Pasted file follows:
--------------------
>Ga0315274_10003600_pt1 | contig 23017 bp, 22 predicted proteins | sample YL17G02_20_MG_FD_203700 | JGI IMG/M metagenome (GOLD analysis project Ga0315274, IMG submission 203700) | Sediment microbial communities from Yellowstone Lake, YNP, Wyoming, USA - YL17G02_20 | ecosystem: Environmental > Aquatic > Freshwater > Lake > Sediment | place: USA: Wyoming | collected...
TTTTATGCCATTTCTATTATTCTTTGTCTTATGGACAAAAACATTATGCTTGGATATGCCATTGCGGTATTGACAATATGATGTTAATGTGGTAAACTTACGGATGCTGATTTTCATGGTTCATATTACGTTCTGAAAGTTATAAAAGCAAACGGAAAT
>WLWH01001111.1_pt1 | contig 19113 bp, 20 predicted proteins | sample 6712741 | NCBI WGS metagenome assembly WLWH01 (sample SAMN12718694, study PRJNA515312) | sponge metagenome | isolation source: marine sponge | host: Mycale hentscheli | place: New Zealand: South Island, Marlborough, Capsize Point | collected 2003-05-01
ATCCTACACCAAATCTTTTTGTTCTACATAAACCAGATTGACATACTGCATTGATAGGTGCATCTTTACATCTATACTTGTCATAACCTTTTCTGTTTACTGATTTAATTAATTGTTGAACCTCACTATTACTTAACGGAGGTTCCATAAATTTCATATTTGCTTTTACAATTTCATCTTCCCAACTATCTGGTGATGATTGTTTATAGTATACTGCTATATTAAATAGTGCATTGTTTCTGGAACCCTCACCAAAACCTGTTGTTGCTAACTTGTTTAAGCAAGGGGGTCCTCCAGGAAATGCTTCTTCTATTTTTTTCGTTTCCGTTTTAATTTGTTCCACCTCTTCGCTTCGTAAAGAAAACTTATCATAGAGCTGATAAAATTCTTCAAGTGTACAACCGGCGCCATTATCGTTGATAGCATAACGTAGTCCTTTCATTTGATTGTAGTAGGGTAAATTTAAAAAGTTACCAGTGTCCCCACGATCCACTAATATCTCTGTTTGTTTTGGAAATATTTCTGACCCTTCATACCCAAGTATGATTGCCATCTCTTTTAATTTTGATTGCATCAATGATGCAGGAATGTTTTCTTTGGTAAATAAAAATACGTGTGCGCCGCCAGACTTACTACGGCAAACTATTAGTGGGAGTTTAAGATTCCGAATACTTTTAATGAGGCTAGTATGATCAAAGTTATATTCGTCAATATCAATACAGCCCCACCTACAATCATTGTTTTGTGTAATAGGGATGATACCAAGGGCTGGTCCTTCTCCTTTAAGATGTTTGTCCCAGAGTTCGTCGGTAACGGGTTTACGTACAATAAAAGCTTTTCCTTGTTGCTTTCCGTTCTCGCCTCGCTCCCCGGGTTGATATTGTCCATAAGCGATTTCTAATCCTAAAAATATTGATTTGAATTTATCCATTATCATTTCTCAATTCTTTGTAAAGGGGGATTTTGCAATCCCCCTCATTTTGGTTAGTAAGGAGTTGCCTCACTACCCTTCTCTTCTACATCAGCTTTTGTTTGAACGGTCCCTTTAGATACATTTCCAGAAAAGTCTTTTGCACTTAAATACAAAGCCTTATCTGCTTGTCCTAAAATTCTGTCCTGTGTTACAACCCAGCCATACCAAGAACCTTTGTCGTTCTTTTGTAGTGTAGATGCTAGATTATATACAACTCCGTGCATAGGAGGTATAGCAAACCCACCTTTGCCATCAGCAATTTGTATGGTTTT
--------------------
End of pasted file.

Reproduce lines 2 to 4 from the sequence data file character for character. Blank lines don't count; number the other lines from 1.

TTTTATGCCATTTCTATTATTCTTTGTCTTATGGACAAAAACATTATGCTTGGATATGCCATTGCGGTATTGACAATATGATGTTAATGTGGTAAACTTACGGATGCTGATTTTCATGGTTCATATTACGTTCTGAAAGTTATAAAAGCAAACGGAAAT
>WLWH01001111.1_pt1 | contig 19113 bp, 20 predicted proteins | sample 6712741 | NCBI WGS metagenome assembly WLWH01 (sample SAMN12718694, study PRJNA515312) | sponge metagenome | isolation source: marine sponge | host: Mycale hentscheli | place: New Zealand: South Island, Marlborough, Capsize Point | collected 2003-05-01
ATCCTACACCAAATCTTTTTGTTCTACATAAACCAGATTGACATACTGCATTGATAGGTGCATCTTTACATCTATACTTGTCATAACCTTTTCTGTTTACTGATTTAATTAATTGTTGAACCTCACTATTACTTAACGGAGGTTCCATAAATTTCATATTTGCTTTTACAATTTCATCTTCCCAACTATCTGGTGATGATTGTTTATAGTATACTGCTATATTAAATAGTGCATTGTTTCTGGAACCCTCACCAAAACCTGTTGTTGCTAACTTGTTTAAGCAAGGGGGTCCTCCAGGAAATGCTTCTTCTATTTTTTTCGTTTCCGTTTTAATTTGTTCCACCTCTTCGCTTCGTAAAGAAAACTTATCATAGAGCTGATAAAATTCTTCAAGTGTACAACCGGCGCCATTATCGTTGATAGCATAACGTAGTCCTTTCATTTGATTGTAGTAGGGTAAATTTAAAAAGTTACCAGTGTCCCCACGATCCACTAATATCTCTGTTTGTTTTGGAAATATTTCTGACCCTTCATACCCAAGTATGATTGCCATCTCTTTTAATTTTGATTGCATCAATGATGCAGGAATGTTTTCTTTGGTAAATAAAAATACGTGTGCGCCGCCAGACTTACTACGGCAAACTATTAGTGGGAGTTTAAGATTCCGAATACTTTTAATGAGGCTAGTATGATCAAAGTTATATTCGTCAATATCAATACAGCCCCACCTACAATCATTGTTTTGTGTAATAGGGATGATACCAAGGGCTGGTCCTTCTCCTTTAAGATGTTTGTCCCAGAGTTCGTCGGTAACGGGTTTACGTACAATAAAAGCTTTTCCTTGTTGCTTTCCGTTCTCGCCTCGCTCCCCGGGTTGATATTGTCCATAAGCGATTTCTAATCCTAAAAATATTGATTTGAATTTATCCATTATCATTTCTCAATTCTTTGTAAAGGGGGATTTTGCAATCCCCCTCATTTTGGTTAGTAAGGAGTTGCCTCACTACCCTTCTCTTCTACATCAGCTTTTGTTTGAACGGTCCCTTTAGATACATTTCCAGAAAAGTCTTTTGCACTTAAATACAAAGCCTTATCTGCTTGTCCTAAAATTCTGTCCTGTGTTACAACCCAGCCATACCAAGAACCTTTGTCGTTCTTTTGTAGTGTAGATGCTAGATTATATACAACTCCGTGCATAGGAGGTATAGCAAACCCACCTTTGCCATCAGCAATTTGTATGGTTTT